Read More >>


6 November 2017

#TalkClimateNow: Having Conversations about Climate Change

Waiting for that opportunity to talk about climate change with friends and family? That time is now!

Read More >>


New approach to geoengineering simulations is significant step forward

Using a sophisticated computer model, scientists have demonstrated for the first time that a new research approach to geoengineering could potentially be used to limit Earth’s warming to a specific target while reducing some of the risks and concerns identified in past studies, including uneven cooling of the globe.

Read More >>


3 November 2017

New Climate Report- Humans Are Warming The Planet; There’s No Convincing Evidence for ANY Other Cause

  The 4th U.S. Climate Assessment is HERE. A summary is here. Here are some key findings. I want to highlight what I think is the key finding: This assessment concludes, based on extensive evidence, that it is extremely likely that human activities, especially emissions of greenhouse gases, are the dominant cause of the observed warming since the mid-20th century. For the warming over the last century, there is no …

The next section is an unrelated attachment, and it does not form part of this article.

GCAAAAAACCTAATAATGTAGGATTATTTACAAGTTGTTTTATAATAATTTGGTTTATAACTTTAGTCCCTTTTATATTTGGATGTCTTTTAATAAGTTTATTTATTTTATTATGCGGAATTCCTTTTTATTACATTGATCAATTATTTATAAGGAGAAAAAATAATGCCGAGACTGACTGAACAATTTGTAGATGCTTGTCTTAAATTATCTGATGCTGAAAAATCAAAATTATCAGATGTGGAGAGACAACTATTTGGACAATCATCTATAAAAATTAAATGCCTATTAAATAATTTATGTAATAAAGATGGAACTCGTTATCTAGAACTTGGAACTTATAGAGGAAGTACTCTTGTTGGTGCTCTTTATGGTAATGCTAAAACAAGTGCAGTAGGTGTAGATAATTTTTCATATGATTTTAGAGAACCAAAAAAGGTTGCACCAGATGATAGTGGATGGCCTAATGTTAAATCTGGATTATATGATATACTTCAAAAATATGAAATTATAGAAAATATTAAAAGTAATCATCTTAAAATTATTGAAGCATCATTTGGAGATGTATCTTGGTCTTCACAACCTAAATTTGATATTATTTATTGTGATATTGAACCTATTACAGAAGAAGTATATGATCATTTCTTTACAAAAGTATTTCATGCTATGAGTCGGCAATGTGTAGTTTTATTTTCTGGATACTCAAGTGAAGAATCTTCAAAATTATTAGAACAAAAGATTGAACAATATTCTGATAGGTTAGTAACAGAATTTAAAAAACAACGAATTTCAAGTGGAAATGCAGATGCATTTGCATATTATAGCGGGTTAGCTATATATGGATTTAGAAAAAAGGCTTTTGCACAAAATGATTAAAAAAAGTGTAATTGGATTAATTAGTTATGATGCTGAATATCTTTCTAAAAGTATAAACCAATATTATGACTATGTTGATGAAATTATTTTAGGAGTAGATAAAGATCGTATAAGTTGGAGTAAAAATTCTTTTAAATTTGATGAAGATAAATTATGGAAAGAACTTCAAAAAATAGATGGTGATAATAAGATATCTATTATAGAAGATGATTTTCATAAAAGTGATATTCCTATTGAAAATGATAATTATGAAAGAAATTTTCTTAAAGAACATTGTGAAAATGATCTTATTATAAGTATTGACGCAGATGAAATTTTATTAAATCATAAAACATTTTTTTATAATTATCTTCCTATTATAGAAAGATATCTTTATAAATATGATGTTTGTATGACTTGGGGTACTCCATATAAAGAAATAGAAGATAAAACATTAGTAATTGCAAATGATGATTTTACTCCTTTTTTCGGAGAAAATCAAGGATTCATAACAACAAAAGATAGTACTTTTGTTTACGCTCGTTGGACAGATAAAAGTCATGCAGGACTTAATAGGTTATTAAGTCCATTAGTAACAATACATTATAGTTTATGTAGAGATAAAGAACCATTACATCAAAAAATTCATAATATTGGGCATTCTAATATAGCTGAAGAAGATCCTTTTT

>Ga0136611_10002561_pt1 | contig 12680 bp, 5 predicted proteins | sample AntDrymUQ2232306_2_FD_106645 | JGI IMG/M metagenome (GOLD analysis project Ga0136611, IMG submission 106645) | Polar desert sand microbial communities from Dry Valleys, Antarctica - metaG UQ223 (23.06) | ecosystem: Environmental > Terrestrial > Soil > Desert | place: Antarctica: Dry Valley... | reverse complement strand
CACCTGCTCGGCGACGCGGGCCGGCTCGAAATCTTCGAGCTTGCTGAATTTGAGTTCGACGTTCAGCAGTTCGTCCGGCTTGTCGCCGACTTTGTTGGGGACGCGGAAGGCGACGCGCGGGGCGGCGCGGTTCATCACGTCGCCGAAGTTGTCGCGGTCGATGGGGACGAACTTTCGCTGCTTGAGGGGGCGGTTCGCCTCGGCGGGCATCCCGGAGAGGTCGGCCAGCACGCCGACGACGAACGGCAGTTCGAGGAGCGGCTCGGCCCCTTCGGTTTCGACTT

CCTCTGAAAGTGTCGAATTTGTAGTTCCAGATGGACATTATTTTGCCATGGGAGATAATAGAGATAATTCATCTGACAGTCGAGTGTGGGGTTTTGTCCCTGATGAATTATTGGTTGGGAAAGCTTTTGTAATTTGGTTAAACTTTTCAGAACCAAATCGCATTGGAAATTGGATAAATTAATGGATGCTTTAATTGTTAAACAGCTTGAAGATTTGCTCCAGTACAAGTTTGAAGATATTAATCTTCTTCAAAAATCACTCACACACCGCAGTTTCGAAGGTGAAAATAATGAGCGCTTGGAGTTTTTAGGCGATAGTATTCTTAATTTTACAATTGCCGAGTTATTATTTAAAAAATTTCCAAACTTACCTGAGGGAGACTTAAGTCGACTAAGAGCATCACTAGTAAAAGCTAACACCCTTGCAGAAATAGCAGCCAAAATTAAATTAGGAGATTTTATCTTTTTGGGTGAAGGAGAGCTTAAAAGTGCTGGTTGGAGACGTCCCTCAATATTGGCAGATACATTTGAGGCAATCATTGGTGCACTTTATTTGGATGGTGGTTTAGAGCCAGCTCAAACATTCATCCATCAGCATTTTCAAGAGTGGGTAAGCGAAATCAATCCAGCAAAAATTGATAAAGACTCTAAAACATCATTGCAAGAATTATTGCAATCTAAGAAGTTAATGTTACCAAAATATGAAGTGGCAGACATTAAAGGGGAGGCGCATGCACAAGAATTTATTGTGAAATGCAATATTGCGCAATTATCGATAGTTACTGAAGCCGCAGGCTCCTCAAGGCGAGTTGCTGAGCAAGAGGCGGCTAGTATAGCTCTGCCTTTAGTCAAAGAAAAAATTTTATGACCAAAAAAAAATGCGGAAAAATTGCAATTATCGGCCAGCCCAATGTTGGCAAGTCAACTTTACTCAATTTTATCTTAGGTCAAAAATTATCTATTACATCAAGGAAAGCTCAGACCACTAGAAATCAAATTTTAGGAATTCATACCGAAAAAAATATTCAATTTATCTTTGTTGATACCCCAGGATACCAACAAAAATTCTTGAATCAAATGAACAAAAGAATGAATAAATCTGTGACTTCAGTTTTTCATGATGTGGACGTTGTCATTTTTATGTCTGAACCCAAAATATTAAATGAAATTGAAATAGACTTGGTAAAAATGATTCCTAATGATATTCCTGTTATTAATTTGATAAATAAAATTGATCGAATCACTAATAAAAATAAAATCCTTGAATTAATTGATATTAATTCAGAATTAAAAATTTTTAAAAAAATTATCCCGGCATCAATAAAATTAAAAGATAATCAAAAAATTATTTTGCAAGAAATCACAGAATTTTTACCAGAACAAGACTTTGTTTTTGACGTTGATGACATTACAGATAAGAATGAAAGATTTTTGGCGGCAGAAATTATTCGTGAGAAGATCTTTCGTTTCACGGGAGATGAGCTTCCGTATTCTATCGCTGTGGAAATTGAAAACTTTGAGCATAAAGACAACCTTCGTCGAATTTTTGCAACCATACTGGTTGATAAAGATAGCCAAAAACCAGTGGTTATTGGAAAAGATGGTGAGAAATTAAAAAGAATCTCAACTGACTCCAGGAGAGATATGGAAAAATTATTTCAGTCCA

Read More >>


4th U.S. National Climate Assessment: Reinforcing the Scientific Consensus

Volume 1 of the Congressionally mandated 4th U.S. National Climate Assessment (NCA) was released earlier this month. Led by scientists working at NOAA, the Climate Science Special Report (CSSR) is the work of many of the nation’s most accomplished climate scientists. Used as a core blueprint used to inform the public and craft public policy decisions to address climate change, the report is a rigorously evaluated document that has gone …

Read More >>


When Jerry Brown came to Nome

The California governor was stopping in Nome on his way to a meeting in Russia. The 79-year-old environmentalist and leader of a state that resembles a progressive nation wanted to learn why the far north matters. He had never been to the Arctic or Alaska before.

Read More >>